Sadly, the PWW lacks funds for full-time staff and the enthusiasm of some members is short-lived. Sharifah said, “When I needed to be away for a year, Siew Keen single-handedly ran the society and kept it alive.”

The Good Shepherd, a missionary based NGO, provides shelter for victims of violence and enjoys a good working relationship with the PWW. Counselling is provided by Sister Helena.

Unfortunately, Muslim women felt uncomfortable with a nun and were referred to the Welfare Home, for temporary shelter.

Sharifah says, “We did not require government help initially, but they supported us because we connected them to the people. We work with established NGOs like Women’s Centre for Change, AWAM, Women’s Aid Organization and Sisters in Islam.”

The PWW, an apolitical, non-profit organisation, helps everyone irrespective of race and religion. Sadly, many women were afraid to come forward because of shame and fear of reprisals.

Sharifah says, “Typically, when a woman walks into our office or calls, Siew Keen assesses her needs. If counseling is required, Siew Keen chooses from three counselors.”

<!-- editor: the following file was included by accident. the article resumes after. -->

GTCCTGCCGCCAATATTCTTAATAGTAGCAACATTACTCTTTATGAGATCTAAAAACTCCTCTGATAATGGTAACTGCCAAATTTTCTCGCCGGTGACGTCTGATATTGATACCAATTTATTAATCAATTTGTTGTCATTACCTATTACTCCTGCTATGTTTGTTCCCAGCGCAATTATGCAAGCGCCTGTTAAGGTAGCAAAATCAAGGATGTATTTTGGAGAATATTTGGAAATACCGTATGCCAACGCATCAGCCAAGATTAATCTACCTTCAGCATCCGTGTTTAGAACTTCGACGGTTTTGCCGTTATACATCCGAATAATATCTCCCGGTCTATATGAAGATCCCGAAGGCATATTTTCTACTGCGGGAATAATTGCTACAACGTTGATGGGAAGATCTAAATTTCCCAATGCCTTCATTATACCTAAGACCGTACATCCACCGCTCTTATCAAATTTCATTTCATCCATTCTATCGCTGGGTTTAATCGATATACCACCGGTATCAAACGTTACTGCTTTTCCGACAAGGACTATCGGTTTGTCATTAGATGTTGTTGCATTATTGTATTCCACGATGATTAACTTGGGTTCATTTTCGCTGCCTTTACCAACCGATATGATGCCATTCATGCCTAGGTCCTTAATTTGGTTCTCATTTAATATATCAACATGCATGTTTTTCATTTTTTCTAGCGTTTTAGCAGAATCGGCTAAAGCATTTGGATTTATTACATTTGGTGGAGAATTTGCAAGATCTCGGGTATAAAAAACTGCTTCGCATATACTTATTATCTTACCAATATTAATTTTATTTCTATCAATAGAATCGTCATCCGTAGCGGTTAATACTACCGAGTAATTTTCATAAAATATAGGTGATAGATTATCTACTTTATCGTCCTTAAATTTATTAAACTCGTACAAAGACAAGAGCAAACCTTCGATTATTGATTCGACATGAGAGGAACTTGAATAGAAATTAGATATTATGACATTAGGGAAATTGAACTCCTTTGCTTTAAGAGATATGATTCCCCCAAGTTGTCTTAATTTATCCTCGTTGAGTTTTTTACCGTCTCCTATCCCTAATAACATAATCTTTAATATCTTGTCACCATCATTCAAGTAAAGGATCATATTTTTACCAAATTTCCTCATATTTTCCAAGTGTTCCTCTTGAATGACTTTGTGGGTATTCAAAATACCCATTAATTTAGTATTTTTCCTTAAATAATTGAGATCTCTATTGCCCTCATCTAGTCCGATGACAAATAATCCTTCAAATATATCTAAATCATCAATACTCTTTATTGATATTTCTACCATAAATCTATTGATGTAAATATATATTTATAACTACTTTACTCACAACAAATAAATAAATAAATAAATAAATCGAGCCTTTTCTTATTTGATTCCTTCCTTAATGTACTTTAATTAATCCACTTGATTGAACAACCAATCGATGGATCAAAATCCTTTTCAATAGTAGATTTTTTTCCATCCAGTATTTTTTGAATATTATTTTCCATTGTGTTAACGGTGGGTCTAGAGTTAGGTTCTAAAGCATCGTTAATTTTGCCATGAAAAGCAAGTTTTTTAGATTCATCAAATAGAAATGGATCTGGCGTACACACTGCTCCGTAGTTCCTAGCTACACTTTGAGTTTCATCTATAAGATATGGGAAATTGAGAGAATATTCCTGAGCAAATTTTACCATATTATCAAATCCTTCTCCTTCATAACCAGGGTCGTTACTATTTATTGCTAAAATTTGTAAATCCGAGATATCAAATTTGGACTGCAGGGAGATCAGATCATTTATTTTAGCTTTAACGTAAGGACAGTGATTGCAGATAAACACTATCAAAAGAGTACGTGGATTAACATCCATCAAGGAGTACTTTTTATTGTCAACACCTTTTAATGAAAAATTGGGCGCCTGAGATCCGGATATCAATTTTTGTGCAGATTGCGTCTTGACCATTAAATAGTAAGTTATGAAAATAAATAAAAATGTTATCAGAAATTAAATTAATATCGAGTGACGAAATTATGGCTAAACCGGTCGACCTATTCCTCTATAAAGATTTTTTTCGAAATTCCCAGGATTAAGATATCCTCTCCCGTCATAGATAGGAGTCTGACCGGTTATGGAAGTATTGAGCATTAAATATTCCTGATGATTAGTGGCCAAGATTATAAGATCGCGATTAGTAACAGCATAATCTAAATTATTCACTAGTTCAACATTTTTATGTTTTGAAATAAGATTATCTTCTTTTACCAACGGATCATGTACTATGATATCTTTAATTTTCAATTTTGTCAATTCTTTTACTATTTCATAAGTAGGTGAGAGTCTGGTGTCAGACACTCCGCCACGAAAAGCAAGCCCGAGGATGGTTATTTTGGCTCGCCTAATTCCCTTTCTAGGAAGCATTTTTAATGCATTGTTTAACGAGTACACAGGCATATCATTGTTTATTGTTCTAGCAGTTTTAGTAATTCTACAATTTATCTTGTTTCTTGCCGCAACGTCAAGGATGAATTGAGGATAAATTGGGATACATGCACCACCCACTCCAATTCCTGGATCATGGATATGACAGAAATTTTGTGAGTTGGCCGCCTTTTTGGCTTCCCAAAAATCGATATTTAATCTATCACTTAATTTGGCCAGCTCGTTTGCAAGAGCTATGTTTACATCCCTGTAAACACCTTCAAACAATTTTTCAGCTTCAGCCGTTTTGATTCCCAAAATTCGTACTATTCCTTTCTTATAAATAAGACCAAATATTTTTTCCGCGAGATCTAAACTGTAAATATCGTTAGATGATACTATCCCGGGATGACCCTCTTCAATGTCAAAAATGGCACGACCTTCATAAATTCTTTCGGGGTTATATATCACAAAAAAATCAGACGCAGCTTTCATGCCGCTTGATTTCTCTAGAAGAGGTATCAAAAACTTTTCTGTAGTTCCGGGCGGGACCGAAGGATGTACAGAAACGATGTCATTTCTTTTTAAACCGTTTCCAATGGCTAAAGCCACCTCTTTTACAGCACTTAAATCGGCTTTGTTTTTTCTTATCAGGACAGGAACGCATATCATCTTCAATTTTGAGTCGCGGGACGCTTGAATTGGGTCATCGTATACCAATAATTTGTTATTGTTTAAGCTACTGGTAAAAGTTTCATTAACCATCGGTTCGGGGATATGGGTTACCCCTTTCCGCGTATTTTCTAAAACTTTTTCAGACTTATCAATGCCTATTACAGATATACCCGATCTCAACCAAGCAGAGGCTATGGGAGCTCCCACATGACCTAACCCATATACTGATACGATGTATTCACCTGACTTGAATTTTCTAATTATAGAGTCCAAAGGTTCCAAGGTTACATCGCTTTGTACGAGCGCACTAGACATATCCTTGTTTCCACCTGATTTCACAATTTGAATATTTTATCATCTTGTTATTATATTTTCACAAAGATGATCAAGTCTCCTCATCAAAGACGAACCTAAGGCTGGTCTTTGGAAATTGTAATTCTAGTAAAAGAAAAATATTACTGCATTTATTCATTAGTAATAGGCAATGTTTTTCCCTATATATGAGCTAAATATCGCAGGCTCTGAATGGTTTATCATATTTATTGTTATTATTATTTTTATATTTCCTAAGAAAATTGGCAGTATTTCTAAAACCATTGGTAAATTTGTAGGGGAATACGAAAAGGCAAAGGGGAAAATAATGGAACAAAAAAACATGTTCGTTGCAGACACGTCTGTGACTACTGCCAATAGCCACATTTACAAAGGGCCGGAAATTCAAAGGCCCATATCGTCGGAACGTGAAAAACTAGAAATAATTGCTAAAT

“If the crisis is acute, Sister Helena and Halida, another PWW member, see them immediately and assist in the follow-through, like accompanying her to make a police report.”

“If temporary shelter is required, we will find it. Sometimes I give them money, for their basic needs. We also search for long-term financial support.”

PWW holds a counseling session and domestic violence support group every Saturday. Single mothers also attend an income generation, skills training class.

Sharifah reflects on specific cases. “One Malay mother found that her husband had raped their 8 year-old daughter. He was a drug addict who had threatened to kill his wife. After lodging a police report, both mother and  daughter came to us for support.”